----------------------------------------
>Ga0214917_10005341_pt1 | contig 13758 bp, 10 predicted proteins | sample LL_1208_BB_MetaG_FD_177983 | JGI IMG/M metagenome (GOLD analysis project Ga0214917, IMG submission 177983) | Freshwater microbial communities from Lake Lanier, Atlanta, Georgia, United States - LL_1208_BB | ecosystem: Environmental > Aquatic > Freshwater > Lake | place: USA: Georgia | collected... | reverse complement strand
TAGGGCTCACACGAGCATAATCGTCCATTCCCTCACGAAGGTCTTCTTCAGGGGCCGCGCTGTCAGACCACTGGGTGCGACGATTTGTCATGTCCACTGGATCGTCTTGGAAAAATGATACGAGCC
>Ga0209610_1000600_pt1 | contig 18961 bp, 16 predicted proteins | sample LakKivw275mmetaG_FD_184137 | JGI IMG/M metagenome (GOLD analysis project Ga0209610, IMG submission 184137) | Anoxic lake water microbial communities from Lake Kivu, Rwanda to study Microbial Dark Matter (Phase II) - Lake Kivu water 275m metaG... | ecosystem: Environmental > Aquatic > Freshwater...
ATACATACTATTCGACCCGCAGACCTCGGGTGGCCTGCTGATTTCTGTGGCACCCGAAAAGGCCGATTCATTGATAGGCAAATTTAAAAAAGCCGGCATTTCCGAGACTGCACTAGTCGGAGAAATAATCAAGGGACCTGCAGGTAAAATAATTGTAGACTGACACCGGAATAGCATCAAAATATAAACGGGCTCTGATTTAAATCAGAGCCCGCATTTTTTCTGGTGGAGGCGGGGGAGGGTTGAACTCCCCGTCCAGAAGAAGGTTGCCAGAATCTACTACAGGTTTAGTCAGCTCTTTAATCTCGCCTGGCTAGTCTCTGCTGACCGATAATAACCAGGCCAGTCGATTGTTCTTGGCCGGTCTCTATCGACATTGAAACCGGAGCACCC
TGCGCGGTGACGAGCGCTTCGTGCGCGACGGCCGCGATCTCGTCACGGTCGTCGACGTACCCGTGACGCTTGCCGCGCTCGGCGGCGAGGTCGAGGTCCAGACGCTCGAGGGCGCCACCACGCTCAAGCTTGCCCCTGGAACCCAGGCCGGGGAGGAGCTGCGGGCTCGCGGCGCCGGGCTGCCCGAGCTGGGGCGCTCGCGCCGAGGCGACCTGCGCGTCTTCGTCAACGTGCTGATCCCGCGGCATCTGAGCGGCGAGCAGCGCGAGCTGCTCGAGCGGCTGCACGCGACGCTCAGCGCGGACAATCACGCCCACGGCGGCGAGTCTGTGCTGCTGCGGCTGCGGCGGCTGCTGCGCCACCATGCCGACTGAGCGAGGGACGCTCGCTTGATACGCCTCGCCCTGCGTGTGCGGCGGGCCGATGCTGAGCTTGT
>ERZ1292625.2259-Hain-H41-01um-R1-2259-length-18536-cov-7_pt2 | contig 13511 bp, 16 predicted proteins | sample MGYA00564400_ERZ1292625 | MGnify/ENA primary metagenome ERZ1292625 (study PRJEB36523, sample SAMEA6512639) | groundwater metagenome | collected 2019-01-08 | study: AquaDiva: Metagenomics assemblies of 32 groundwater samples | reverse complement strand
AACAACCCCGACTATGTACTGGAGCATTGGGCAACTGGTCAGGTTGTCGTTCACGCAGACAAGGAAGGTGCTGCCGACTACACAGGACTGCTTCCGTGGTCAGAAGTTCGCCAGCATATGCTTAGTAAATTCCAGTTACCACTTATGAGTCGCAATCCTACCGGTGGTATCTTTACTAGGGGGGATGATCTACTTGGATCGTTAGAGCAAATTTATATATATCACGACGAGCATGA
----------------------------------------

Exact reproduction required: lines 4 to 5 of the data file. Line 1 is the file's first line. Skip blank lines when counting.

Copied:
ATACATACTATTCGACCCGCAGACCTCGGGTGGCCTGCTGATTTCTGTGGCACCCGAAAAGGCCGATTCATTGATAGGCAAATTTAAAAAAGCCGGCATTTCCGAGACTGCACTAGTCGGAGAAATAATCAAGGGACCTGCAGGTAAAATAATTGTAGACTGACACCGGAATAGCATCAAAATATAAACGGGCTCTGATTTAAATCAGAGCCCGCATTTTTTCTGGTGGAGGCGGGGGAGGGTTGAACTCCCCGTCCAGAAGAAGGTTGCCAGAATCTACTACAGGTTTAGTCAGCTCTTTAATCTCGCCTGGCTAGTCTCTGCTGACCGATAATAACCAGGCCAGTCGATTGTTCTTGGCCGGTCTCTATCGACATTGAAACCGGAGCACCC
TGCGCGGTGACGAGCGCTTCGTGCGCGACGGCCGCGATCTCGTCACGGTCGTCGACGTACCCGTGACGCTTGCCGCGCTCGGCGGCGAGGTCGAGGTCCAGACGCTCGAGGGCGCCACCACGCTCAAGCTTGCCCCTGGAACCCAGGCCGGGGAGGAGCTGCGGGCTCGCGGCGCCGGGCTGCCCGAGCTGGGGCGCTCGCGCCGAGGCGACCTGCGCGTCTTCGTCAACGTGCTGATCCCGCGGCATCTGAGCGGCGAGCAGCGCGAGCTGCTCGAGCGGCTGCACGCGACGCTCAGCGCGGACAATCACGCCCACGGCGGCGAGTCTGTGCTGCTGCGGCTGCGGCGGCTGCTGCGCCACCATGCCGACTGAGCGAGGGACGCTCGCTTGATACGCCTCGCCCTGCGTGTGCGGCGGGCCGATGCTGAGCTTGT